By Scott Murray
I remember how nervous I was when Season One of The Crimson Files launched last year. Sure, I've been producing podcasts since 2011, and some of those included shows with story elements. However, I had never taken on anything of this magnitude. It took almost all summer to do the casting, scriptwriting, recording and editing. This includes the countless days and hours piecing together dialogue with music and sound effects. With all of that work, the scariest feeling is wondering if people will find the show, listen to it and like it.
Fast forward a year later, and Season One has another month of new downloads as Season Two gets ready to launch. I'm still immersed in a lengthy post-production process (as I write this, I'm editing Episode 3 of 6), but the countdown to the new season is still exciting.
There were some advantages and challenges to writing and producing a new season. One major advantage was familiarity. One of my strengths is writing for voice. When I wrote the first season, I had a general "idea" of how the characters would sound. Now, I know how they sound. Also, I didn't have to spend as much of the story introducing the characters to the audience.
The biggest challenge was making sure I gave people a good reason to come back and stay. I wanted to create a new villain and a new challenge that felt very different or very "next level" from the first season. I knew I needed to make sure the story gave all of the characters a chance to have meaningful moments like they did in the first season. After all, I have to assume people have some favorites outside of the main characters - people like Grandma Jeanie, Doc, Jenna, Donovan, Slick Saucy and Mr. Bill. I feel strongly that this season has achieved all of these important elements.
I envision Season Two taking place a few months after the end of Season One. In that time, The Crimson Crane is an established hero, and The Crimson Files is more popular than ever. As a result, people's lives have changed.
This includes Mr. Bill. Just to intrigue you, I can tell you he has a scene this season involving the Hillbilly Hellcats song, "Hillbillies on Speed."
As with last season, there was a really good ebb-and-flow with how this story came together. Once again, after the writing, casting, recording and editing, it's time for people to return to Fort Henson with us.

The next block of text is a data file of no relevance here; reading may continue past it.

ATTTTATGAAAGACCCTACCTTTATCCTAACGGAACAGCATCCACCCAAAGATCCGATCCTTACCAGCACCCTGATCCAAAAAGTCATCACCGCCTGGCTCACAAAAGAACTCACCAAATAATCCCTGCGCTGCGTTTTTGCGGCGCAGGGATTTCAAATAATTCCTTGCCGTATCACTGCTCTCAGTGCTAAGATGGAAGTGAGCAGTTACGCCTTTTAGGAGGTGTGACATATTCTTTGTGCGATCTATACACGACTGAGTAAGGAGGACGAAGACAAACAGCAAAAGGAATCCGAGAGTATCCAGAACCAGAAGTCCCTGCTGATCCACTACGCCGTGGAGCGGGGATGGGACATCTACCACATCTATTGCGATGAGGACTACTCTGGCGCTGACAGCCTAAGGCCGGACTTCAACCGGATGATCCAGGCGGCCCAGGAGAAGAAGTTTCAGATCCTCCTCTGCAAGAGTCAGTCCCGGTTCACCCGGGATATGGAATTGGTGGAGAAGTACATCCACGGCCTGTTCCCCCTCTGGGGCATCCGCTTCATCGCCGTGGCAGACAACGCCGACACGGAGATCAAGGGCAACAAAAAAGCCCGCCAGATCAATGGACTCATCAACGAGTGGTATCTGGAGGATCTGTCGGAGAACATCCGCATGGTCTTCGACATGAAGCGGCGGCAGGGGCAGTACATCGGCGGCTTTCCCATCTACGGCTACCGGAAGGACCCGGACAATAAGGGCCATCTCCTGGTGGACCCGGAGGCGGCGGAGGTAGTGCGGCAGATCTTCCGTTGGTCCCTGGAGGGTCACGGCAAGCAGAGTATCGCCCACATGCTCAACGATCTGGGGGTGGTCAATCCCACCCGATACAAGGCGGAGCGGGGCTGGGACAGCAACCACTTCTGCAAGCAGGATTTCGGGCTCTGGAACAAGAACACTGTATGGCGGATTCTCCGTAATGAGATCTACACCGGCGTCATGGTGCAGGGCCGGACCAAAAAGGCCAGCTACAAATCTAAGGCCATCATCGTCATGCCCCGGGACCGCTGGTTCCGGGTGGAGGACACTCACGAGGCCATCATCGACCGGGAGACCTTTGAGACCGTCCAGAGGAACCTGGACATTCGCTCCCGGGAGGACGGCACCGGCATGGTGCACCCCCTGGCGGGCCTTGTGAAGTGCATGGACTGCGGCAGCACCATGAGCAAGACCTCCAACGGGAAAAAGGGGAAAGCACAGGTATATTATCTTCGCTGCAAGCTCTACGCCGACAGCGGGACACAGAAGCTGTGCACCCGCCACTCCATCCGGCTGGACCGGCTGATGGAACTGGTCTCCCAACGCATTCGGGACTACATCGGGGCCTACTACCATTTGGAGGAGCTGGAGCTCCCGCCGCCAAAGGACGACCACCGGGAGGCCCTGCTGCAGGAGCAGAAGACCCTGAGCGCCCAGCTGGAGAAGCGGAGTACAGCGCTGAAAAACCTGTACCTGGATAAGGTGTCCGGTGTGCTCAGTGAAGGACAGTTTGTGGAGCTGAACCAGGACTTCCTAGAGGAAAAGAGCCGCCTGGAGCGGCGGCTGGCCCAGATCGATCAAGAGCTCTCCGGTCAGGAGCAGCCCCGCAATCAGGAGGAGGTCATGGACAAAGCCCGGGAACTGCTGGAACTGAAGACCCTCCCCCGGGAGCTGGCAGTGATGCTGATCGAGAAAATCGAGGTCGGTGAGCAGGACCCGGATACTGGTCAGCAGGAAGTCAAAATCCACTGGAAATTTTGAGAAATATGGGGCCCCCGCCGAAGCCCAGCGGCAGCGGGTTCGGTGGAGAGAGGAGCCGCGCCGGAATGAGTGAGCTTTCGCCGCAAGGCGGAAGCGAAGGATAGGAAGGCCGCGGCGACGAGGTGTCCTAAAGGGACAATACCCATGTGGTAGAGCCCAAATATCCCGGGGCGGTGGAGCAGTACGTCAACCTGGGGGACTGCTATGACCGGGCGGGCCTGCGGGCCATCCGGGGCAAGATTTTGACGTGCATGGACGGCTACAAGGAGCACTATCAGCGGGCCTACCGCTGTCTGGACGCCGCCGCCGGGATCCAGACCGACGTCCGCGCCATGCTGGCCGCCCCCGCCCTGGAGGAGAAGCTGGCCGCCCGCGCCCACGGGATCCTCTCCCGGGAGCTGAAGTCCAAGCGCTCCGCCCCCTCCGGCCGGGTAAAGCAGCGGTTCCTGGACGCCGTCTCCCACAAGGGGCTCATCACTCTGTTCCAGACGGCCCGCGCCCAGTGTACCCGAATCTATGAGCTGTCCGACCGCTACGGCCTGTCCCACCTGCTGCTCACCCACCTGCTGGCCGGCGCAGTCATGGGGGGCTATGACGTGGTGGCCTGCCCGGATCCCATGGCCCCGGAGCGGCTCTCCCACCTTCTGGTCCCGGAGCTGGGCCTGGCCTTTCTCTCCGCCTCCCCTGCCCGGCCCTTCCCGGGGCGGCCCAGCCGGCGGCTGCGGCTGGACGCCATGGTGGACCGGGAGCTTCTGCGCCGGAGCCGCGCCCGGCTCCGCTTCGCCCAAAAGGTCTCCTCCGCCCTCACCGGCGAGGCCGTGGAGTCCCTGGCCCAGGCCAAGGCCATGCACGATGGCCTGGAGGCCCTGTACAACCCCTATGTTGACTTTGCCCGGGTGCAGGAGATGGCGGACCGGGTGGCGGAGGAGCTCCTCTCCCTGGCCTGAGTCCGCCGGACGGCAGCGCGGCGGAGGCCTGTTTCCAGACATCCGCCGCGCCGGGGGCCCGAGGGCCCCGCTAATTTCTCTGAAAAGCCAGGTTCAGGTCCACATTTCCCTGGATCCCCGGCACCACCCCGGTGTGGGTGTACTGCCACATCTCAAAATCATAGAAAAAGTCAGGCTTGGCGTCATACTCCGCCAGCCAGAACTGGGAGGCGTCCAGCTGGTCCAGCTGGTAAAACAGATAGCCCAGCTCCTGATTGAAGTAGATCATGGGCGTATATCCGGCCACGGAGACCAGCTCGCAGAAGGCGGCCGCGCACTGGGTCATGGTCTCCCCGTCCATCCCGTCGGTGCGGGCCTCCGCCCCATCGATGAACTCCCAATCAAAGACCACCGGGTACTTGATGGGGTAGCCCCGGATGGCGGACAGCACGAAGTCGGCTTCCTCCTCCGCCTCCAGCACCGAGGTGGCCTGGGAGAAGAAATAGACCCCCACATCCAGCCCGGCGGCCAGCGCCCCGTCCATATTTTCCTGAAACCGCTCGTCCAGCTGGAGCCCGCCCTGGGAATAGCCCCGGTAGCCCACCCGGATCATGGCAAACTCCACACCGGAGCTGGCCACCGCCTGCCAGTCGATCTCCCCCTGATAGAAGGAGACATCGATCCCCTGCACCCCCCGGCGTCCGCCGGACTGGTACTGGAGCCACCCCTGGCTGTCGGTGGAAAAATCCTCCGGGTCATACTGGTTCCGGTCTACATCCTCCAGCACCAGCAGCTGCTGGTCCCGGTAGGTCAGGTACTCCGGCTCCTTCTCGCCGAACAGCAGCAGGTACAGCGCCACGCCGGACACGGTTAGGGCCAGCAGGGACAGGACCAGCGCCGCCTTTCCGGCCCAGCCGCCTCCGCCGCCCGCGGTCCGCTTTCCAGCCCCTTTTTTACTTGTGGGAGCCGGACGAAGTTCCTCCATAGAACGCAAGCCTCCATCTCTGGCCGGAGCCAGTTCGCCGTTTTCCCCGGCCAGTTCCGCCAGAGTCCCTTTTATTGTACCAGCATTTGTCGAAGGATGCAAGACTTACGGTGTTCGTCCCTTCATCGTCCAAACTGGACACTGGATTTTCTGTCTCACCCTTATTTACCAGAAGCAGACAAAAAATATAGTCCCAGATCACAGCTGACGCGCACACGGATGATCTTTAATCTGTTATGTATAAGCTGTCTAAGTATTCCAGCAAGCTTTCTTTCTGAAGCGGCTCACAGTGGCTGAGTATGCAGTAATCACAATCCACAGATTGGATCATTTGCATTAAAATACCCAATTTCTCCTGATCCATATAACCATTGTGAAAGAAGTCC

After the trip, I would love to hear what you think. But first, I want to thank you for being part of the journey.
By Scott Murray
When I start to write a script, I make a mental note of the first word. It's a weird tradition, but it allows me to indulge in the progress that is made over time.
What was just one word on a page a few weeks ago (the word, "NARRATOR") is now:
It's pretty remarkable to think it all started with one word.
The teaser also allows me to feel good about what was accomplished in this story. I didn't want Season Two to feel like Season One with nothing but a new villain. I wanted to create something that would challenge the stability of a group of heroes who are used to winning. It was a challenge, and certain story elements evolved over time. Yet, if there's one thing you get from this teaser...it's that things are in some chaos.
It's also allowed me to finally let people hear something from the new season. That felt good since I'm not able to openly discuss the villain like I did with Drench in Season One.
Next week, I'll release a preview clip from the first episode.
Then on September 9th, the new season begins.
And it all started with one word on a computer screen.
In this second audio preview from the upcoming season, you're introduced to the show's first villain - DRENCH. The clip features the first showdown between The Crimson Crane (Stephanie Nadolny) and Drench (Gary Payne). The first season of The Crimson Files comes out on August 24th.
By Scott Murray
As I worked on the central storyline for The Crimson Files, I didn't want to throw together a stereotypical superhero origin story and plot. I felt that would come off unoriginal and kind of gutsy. So, I started to think about a central character that could be connected to the hero and tell their story.
I thought about how reporters have been a prominent part of comic book/superhero history. Obviously, in the earlier days, that meant newspaper. I actually thought about going "old school" and creating a reporter that sought out the truth about the hero while most of the newsroom spun their stories into negatives about her. However, I didn't know if it would really come off "classic style" or if it would just sound like I wasn't aware that there are other forms of media in 2018.
So, if it wasn't newspaper, the next obvious choice was internet. However, I still didn't feel like a reporter for an internet news site was interesting enough. So, I turned to the YouTuber and internet celebrity side of things. I felt that really showcased today's media - how anyone can generate engaging or viral content and become famous.
In the first audio trailer for the show, you hear Wyatt and his friend Reggie attempting to create a scary ghost hunting video. We find out that the internet had a field day making fun of it. Then, we learn that it's an accidental video recording that ends up changing his luck for the better.
Insights and news about The Crimson Files Podcast.